Wednesday, August 8, 2018

Top Ten Things: Doors Songs

Welcome to another Top Ten Things here at Enuffa.com!  Today we're talkin' about one of the most legendary rock bands of all time, the psychadelic quartet from southern California who emerged in the late 60s with a unique sound, poetically contemplative lyrics, and one of the best, most charismatic front men to ever hold a microphone.  It's the ten best songs by The Doors!


I first got into The Doors mostly thanks to the 1991 Oliver Stone biopic; I had been familiar with a couple of their well-known songs but never really took the time to sit down for a thorough listen until after seeing Val Kilmer's force-of-nature performance as the troubled rock crooner.  After seeing the film I went out and bought the double Best Of album, maybe the best compilation of any band's greatest hits.  Instead of simply being assembled in chronological order the song sequence has a flow to it.  Anyway I listened to that album ad nauseum for years and only within the past decade did I familiarize myself with the rest of the Doors' catalog.  This was a thinking man's rock band with a diverse set of influences that, despite its fairly short run, left an indelible mark on the music industry, inspiring generations of artists and musicans.

Here are, in my estimation, the ten greatest Doors songs....




10. People Are Strange


I first heard this song in cover form in the movie The Lost Boys, courtesy of Echo & The Bunnymen.  I was drawn in right away by the bouncy feel, the honkytonk piano, and the soulful vocals.  It wasn't until a few years later that I heard the original, but "People Are Strange" remains one of my favorite Doors tunes for the reasons above.  Its theme of being an outsider, a stranger in a strange land, sum up Jim Morrison's personality pretty well I think.  He marched to the beat of his own drum and music was his outlet in dealing with loneliness.  The gang vocals in the final chorus seem to illustrate the idea of other outsiders finding solace in each other, unifying to take on the world.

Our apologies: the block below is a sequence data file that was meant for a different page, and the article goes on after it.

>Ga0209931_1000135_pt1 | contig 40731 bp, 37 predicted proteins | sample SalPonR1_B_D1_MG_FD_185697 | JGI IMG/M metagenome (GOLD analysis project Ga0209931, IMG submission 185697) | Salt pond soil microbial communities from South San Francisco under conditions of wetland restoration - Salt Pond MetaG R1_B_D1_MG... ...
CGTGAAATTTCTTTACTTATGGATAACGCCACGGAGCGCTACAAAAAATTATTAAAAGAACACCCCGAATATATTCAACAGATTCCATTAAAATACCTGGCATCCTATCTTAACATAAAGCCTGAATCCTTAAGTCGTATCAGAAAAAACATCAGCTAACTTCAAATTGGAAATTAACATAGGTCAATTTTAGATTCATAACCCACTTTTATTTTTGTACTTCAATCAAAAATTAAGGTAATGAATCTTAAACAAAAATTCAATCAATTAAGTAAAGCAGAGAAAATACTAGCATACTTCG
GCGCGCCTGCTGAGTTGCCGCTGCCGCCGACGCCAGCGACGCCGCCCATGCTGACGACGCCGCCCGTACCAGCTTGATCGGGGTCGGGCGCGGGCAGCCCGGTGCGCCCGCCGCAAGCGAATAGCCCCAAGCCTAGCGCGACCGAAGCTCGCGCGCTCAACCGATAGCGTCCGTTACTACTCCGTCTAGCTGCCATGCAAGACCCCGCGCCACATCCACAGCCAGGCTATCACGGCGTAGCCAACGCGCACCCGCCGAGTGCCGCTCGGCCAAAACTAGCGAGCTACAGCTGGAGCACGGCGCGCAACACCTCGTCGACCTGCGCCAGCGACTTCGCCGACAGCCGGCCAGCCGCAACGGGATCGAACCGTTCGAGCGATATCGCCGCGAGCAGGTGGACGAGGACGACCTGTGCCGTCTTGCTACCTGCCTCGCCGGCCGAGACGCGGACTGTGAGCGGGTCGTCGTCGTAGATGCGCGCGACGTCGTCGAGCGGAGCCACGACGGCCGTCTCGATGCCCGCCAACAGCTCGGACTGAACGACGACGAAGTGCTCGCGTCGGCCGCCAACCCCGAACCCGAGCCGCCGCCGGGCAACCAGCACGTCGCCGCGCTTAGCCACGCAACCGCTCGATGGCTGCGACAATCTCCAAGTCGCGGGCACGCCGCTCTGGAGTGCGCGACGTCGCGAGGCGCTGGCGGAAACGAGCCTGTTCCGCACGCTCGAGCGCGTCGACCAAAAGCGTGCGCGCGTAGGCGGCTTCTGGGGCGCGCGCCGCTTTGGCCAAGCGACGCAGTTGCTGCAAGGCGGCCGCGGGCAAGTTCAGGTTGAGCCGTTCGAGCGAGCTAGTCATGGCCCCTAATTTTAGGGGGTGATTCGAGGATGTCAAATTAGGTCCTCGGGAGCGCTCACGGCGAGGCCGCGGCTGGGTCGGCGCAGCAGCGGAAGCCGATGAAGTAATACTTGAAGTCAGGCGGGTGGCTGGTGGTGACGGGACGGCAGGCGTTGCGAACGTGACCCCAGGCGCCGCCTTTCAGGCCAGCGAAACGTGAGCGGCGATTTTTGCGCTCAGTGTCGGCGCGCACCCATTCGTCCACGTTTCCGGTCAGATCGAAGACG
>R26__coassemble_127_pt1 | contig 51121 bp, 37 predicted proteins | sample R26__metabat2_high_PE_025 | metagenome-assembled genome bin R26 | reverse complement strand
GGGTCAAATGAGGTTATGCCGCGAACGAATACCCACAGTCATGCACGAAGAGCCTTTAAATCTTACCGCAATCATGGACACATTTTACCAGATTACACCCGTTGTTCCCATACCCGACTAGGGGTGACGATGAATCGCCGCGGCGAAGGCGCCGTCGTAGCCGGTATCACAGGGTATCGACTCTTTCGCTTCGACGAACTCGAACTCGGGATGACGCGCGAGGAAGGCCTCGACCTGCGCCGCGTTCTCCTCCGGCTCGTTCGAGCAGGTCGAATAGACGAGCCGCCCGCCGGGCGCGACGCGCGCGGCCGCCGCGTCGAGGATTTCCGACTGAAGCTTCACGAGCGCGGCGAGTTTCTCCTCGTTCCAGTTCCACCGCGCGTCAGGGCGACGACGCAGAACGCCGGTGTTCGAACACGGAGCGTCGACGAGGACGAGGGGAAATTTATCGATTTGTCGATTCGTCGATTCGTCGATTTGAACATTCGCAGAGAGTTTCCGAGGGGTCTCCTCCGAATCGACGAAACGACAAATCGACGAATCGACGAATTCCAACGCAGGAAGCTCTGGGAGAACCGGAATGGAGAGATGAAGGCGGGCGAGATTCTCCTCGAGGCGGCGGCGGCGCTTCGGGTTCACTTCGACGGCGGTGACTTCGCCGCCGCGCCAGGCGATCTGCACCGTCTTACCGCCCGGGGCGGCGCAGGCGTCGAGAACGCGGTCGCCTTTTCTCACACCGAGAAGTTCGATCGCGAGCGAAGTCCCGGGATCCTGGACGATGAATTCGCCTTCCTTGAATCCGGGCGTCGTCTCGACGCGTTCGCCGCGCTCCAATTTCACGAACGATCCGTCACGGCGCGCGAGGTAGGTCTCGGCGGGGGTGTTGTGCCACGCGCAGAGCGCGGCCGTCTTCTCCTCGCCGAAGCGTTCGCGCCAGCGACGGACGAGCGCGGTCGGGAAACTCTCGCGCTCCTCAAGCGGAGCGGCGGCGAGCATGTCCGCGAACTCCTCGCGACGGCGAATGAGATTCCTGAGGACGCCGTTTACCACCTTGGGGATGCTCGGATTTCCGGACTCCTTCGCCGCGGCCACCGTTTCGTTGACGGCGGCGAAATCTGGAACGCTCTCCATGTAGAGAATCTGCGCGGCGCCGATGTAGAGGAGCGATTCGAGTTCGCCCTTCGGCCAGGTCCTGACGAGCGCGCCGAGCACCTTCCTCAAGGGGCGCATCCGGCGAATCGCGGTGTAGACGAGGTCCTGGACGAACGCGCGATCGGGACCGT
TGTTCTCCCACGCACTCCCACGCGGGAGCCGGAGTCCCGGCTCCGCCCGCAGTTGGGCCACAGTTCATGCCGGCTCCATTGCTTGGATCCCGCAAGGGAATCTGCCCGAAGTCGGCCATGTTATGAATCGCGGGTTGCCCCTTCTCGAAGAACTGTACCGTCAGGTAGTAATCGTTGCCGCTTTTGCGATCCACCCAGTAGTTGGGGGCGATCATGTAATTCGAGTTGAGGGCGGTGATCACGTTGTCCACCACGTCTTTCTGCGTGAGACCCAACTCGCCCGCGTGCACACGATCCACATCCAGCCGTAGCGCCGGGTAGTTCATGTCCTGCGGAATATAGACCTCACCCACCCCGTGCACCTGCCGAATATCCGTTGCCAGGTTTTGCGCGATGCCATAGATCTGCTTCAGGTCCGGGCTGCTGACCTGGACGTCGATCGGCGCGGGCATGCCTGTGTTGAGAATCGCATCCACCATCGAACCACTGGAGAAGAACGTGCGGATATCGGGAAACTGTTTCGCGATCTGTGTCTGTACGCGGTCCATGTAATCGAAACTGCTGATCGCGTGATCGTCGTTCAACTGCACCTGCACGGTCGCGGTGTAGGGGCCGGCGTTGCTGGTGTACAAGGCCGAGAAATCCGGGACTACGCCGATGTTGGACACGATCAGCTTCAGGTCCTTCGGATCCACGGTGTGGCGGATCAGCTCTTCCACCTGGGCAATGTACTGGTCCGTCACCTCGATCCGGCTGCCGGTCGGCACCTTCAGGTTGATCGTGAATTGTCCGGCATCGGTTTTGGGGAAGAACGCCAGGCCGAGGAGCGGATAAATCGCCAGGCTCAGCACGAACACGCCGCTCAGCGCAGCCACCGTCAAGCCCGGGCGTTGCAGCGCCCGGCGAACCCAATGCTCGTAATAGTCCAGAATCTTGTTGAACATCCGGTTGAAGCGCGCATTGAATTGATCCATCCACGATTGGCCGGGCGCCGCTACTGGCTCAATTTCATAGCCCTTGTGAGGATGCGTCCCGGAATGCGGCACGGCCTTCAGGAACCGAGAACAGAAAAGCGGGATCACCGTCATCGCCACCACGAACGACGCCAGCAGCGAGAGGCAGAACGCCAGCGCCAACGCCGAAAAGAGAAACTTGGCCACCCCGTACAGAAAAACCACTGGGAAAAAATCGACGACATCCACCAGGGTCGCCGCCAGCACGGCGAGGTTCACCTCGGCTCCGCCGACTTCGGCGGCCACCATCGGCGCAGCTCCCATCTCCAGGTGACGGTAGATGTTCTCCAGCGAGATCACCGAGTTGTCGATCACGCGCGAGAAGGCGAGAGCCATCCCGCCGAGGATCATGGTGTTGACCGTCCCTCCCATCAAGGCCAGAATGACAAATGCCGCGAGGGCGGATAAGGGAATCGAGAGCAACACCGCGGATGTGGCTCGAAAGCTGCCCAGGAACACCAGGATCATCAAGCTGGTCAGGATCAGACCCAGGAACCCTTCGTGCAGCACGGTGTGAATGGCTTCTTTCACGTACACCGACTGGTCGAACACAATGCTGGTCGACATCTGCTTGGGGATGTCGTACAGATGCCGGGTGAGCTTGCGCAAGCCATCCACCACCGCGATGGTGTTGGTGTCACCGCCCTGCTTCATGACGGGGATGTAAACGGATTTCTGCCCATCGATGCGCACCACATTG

9. Tell All the People


The Soft Parade might be my second-favorite Doors album, after the self-titled one.  It's just such a weird left turn, with the addition of strings and horns on nearly every song and major stylistic departures from the band's trademark sound.  Case in point the opener, "Tell All the People," a symphonic rock anthem with dense horn kicks and vocal harmonies (a rarity for a Doors tune).  This song sets the tone perfectly for an album that goes into very unexpected places and shows a band experimenting like crazy.





8. The Unknown Soldier


Jim Morrison's sound poem about the Vietnam War and its round-the-clock news coverage, "The Unknown Soldier" features drastic dynamic changes and unusual sound effects to create a grim atmosphere.  The song goes from sullen eulogy to midtempo rocker to military march to double-time climax.  This is one of the band's most redolent and atpyical tunes. 





7. The Soft Parade


But the title track off the fourth album has to be their strangest song of all.  "The Soft Parade" is an 8-minute, multi-section suite that's all over the place musically (Is that a harpsichord??) and features Morrison's most bizarre lyrics.  Like John Lennon did with "I Am the Walrus," Morrison seems to simply be playing with words that conjure weird imagery, the songwriting equivalent of Salvador Dali ("Catacombs/Nursery bones/Winter women growing stones").  This epic track is the perfect summation for The Doors' most adventurous album.







6. Roadhouse Blues


One of the band's most classic and enduring songs is this straight-up blues rocker featuring a harmonica solo, a tack piano (a piano with tacks stuck on all the hammers, giving it a sharp percussive sound), and Morrison's devil-may-care lyrics about "letting it roll all night long."  You can't get much more rock n' roll than "Roadhouse Blues."